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Dustin Putman

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The Silent House
(La casa muda)
1 Stars
Directed by Gustavo Hernández.
Cast: Florencia Colucci, Abel Tripaldi, Gustavo Alonso, María Salazar.
2011 – 89 minutes
Not Rated (equivalent of an R for violence and sexual images).
Reviewed by Dustin Putman, May 18, 2011.
"The Silent House," or "La casa muda" in its native Uruguay, is notable more for its impressive technical prowess than its story or characters. As directed by Gustavo Hernández, the film is told in real time and consists of a single, unbroken shot. With the exception of just one or two possibly sneaky places where the image goes completely dark and could, in fact, signify a cut, Hernández has mastered what must have been a daunting undertaking. Because the premise and the payoff are decidedly weak, however, this stylistic angle also comes off as a gimmick used to occupy the viewers' attention and keep them from stopping to think about how flimsy the script (credited to Oscar Estévez) is.

The plot is as simple as they come—at least in its setup—inviting any number of holes to shine through under the faintest of scrutiny. Laura (Florencia Colucci) and her father Wilson (Gustavo Alonso) have arrived at a broken-down house in the country with the intention of fixing it up so that owner Néstor (Abel Tripaldi) can put it back on the market. The moment after Néstor has left, Laura and Wilson settle down to go to sleep in two uncomfortable living room chairs. Why didn't they just arrive the following morning? Why are they spending the night there when they clearly live nearby (they arrive to the home by foot)? Oh, and why is it still daylight outside? It isn't long before Laura hears alarming noises coming from upstairs. When Wilson goes to investigate, he returns bound and bloodied and mortally wounded. Who, or what, is in the house with them?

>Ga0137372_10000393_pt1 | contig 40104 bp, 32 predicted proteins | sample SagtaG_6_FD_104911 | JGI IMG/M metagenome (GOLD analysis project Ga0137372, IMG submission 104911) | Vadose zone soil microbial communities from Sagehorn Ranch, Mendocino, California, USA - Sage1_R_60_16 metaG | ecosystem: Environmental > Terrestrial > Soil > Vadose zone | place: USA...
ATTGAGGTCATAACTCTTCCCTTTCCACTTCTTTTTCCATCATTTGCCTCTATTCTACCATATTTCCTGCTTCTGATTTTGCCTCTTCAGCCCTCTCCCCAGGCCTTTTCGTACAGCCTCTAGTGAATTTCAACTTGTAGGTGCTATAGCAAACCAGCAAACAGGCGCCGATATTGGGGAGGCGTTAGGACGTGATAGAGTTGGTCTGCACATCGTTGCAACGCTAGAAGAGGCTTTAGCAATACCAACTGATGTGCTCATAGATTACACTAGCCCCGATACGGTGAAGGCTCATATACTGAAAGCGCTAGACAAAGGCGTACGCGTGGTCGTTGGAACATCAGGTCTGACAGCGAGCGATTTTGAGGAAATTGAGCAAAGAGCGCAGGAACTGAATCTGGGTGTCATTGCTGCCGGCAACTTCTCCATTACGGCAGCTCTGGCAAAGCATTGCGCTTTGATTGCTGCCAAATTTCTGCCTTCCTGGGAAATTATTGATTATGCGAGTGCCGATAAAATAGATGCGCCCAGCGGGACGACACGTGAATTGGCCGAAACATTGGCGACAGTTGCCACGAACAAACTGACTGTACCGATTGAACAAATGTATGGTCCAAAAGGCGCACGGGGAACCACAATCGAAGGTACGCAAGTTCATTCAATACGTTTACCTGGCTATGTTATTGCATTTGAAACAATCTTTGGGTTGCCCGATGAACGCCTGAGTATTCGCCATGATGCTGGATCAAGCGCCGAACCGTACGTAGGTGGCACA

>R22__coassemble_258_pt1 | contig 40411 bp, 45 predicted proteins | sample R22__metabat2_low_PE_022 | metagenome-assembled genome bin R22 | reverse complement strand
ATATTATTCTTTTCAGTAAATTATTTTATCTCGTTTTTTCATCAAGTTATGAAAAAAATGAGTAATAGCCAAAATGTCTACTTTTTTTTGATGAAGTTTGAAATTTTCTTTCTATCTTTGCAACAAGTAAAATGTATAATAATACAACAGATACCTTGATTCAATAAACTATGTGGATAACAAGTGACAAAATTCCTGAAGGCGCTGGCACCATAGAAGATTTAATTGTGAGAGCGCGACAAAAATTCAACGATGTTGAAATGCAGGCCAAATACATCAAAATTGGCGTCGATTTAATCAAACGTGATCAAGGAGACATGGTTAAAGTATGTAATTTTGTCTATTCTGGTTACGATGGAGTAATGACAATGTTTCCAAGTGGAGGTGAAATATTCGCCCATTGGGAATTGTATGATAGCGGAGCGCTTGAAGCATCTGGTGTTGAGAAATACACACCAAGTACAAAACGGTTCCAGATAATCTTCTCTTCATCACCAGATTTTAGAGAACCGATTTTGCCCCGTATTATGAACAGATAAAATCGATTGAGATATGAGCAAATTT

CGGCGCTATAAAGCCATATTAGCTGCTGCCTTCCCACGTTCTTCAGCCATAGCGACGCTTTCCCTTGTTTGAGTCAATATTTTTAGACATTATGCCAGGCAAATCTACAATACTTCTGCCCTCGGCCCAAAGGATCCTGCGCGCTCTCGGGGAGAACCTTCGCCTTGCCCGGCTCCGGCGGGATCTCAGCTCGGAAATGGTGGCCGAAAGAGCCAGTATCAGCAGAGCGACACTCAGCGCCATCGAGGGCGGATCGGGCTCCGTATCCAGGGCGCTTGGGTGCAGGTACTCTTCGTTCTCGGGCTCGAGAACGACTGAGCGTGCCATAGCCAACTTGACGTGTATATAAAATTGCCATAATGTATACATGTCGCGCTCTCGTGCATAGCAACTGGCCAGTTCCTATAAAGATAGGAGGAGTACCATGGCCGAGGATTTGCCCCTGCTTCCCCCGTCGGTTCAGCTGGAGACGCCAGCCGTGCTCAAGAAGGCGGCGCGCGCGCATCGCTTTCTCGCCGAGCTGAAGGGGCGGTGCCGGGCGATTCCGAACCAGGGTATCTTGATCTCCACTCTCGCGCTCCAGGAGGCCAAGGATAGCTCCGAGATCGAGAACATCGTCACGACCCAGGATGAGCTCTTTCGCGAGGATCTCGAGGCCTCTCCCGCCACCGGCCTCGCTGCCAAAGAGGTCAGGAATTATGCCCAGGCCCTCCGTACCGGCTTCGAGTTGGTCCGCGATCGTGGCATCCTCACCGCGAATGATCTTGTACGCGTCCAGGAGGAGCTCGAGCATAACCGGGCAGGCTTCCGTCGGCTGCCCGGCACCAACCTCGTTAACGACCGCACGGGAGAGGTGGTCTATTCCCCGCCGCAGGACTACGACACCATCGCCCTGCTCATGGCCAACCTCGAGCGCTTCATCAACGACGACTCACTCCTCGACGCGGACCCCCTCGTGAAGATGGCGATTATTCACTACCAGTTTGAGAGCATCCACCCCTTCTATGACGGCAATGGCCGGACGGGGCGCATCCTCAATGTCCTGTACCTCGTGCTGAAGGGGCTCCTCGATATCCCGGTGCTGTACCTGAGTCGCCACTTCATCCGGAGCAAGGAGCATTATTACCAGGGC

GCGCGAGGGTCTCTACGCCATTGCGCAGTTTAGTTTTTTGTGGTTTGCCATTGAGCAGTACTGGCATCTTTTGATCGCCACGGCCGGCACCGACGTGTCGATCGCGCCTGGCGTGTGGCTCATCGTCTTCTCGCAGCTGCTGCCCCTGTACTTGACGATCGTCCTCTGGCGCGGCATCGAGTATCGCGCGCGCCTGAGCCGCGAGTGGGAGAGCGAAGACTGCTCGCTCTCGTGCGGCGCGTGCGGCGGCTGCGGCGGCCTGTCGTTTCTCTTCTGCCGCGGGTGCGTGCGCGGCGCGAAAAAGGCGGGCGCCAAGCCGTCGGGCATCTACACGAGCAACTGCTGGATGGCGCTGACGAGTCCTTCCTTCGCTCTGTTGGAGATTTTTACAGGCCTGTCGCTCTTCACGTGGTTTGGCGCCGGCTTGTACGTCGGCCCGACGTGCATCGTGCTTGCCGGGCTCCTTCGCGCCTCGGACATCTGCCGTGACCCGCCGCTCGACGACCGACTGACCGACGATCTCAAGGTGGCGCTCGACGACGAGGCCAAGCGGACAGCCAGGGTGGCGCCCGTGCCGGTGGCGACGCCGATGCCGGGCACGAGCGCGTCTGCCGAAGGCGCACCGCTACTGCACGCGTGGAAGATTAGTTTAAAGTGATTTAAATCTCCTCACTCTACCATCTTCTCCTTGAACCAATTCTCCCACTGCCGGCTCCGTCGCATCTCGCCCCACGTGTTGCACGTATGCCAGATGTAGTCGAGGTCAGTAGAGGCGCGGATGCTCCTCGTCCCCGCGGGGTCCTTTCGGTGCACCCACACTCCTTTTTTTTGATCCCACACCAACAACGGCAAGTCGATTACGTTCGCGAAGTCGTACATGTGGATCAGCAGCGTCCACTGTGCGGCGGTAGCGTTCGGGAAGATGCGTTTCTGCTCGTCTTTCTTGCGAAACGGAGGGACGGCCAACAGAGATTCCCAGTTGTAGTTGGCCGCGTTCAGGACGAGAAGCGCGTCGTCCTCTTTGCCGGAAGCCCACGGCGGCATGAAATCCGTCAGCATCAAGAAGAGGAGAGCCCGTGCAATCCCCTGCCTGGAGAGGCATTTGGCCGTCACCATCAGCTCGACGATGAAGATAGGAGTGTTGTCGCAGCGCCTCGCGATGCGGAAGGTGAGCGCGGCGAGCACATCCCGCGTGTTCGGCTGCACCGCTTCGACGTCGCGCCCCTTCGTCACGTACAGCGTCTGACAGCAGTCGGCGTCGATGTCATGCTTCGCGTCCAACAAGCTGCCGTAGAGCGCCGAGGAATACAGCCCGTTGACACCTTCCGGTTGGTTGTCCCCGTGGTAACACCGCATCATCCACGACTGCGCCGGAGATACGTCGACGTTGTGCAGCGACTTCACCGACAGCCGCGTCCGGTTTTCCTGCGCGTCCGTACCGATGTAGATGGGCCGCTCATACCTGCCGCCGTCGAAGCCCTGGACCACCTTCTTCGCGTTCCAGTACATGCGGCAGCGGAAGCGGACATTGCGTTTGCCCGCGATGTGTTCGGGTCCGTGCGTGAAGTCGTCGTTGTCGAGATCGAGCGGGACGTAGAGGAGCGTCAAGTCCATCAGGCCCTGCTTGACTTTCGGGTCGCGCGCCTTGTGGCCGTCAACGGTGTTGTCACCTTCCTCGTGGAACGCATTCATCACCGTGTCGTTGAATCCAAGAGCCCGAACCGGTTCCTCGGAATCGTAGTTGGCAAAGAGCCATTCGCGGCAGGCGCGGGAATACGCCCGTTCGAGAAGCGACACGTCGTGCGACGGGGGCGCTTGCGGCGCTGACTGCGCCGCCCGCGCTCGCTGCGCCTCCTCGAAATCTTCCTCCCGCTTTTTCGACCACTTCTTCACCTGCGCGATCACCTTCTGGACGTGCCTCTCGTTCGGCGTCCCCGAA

In "The Silent House," Laura wanders around the dim, dank interiors of the title setting, ad nauseam. Why she is doing this when her father has just wound up dead is a mystery only partially explained away by the not-so-surprising but certainly contrived twist ending. Mostly, though, it's simply to pad the running time. Some tension creeps through as the audience waits for something to pounce, or at least happen. When it does, it's not nearly as disconcertingly disturbing as it should be. By the time Néstor comes back into the narrative and he and Laura re-enter the house for another spell of meandering around, it just becomes far-fetched and tedious. Who knew walking out the front door could be so hard?
© 2011 by Dustin Putman
Dustin Putman